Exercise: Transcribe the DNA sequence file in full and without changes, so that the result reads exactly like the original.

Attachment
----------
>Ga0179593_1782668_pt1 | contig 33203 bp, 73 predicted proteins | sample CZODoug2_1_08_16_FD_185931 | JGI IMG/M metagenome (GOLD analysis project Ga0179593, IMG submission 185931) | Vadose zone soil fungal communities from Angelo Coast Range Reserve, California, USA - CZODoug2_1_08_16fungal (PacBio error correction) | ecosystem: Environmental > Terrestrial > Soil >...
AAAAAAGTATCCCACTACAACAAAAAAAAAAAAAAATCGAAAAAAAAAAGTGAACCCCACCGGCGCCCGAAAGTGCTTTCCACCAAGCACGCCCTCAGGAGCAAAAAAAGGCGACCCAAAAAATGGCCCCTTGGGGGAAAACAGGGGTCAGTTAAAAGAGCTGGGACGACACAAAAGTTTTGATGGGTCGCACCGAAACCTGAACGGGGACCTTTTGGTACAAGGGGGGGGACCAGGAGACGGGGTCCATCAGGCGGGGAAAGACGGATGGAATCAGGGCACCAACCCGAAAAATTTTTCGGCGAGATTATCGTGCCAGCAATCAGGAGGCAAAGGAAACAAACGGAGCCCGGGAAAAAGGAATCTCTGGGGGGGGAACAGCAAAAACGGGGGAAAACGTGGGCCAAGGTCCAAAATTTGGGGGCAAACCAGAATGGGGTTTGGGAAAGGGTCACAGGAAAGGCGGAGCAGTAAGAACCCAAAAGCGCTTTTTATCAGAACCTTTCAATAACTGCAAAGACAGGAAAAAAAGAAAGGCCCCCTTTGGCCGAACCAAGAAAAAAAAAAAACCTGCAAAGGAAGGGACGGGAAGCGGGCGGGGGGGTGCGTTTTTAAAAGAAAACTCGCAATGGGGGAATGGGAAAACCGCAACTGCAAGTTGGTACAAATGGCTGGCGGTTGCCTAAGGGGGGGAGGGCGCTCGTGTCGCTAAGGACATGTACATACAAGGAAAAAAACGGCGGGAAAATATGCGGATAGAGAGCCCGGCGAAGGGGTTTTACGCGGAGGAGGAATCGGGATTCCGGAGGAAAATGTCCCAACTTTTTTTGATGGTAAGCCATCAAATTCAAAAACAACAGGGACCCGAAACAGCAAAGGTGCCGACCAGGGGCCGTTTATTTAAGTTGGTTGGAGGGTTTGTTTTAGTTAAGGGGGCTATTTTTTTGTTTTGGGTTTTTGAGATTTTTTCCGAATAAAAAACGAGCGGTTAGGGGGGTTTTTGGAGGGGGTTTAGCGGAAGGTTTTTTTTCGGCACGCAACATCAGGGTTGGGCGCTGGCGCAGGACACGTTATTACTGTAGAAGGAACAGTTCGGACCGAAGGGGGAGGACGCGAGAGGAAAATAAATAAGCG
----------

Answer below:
>Ga0179593_1782668_pt1 | contig 33203 bp, 73 predicted proteins | sample CZODoug2_1_08_16_FD_185931 | JGI IMG/M metagenome (GOLD analysis project Ga0179593, IMG submission 185931) | Vadose zone soil fungal communities from Angelo Coast Range Reserve, California, USA - CZODoug2_1_08_16fungal (PacBio error correction) | ecosystem: Environmental > Terrestrial > Soil >...
AAAAAAGTATCCCACTACAACAAAAAAAAAAAAAAATCGAAAAAAAAAAGTGAACCCCACCGGCGCCCGAAAGTGCTTTCCACCAAGCACGCCCTCAGGAGCAAAAAAAGGCGACCCAAAAAATGGCCCCTTGGGGGAAAACAGGGGTCAGTTAAAAGAGCTGGGACGACACAAAAGTTTTGATGGGTCGCACCGAAACCTGAACGGGGACCTTTTGGTACAAGGGGGGGGACCAGGAGACGGGGTCCATCAGGCGGGGAAAGACGGATGGAATCAGGGCACCAACCCGAAAAATTTTTCGGCGAGATTATCGTGCCAGCAATCAGGAGGCAAAGGAAACAAACGGAGCCCGGGAAAAAGGAATCTCTGGGGGGGGAACAGCAAAAACGGGGGAAAACGTGGGCCAAGGTCCAAAATTTGGGGGCAAACCAGAATGGGGTTTGGGAAAGGGTCACAGGAAAGGCGGAGCAGTAAGAACCCAAAAGCGCTTTTTATCAGAACCTTTCAATAACTGCAAAGACAGGAAAAAAAGAAAGGCCCCCTTTGGCCGAACCAAGAAAAAAAAAAAACCTGCAAAGGAAGGGACGGGAAGCGGGCGGGGGGGTGCGTTTTTAAAAGAAAACTCGCAATGGGGGAATGGGAAAACCGCAACTGCAAGTTGGTACAAATGGCTGGCGGTTGCCTAAGGGGGGGAGGGCGCTCGTGTCGCTAAGGACATGTACATACAAGGAAAAAAACGGCGGGAAAATATGCGGATAGAGAGCCCGGCGAAGGGGTTTTACGCGGAGGAGGAATCGGGATTCCGGAGGAAAATGTCCCAACTTTTTTTGATGGTAAGCCATCAAATTCAAAAACAACAGGGACCCGAAACAGCAAAGGTGCCGACCAGGGGCCGTTTATTTAAGTTGGTTGGAGGGTTTGTTTTAGTTAAGGGGGCTATTTTTTTGTTTTGGGTTTTTGAGATTTTTTCCGAATAAAAAACGAGCGGTTAGGGGGGTTTTTGGAGGGGGTTTAGCGGAAGGTTTTTTTTCGGCACGCAACATCAGGGTTGGGCGCTGGCGCAGGACACGTTATTACTGTAGAAGGAACAGTTCGGACCGAAGGGGGAGGACGCGAGAGGAAAATAAATAAGCG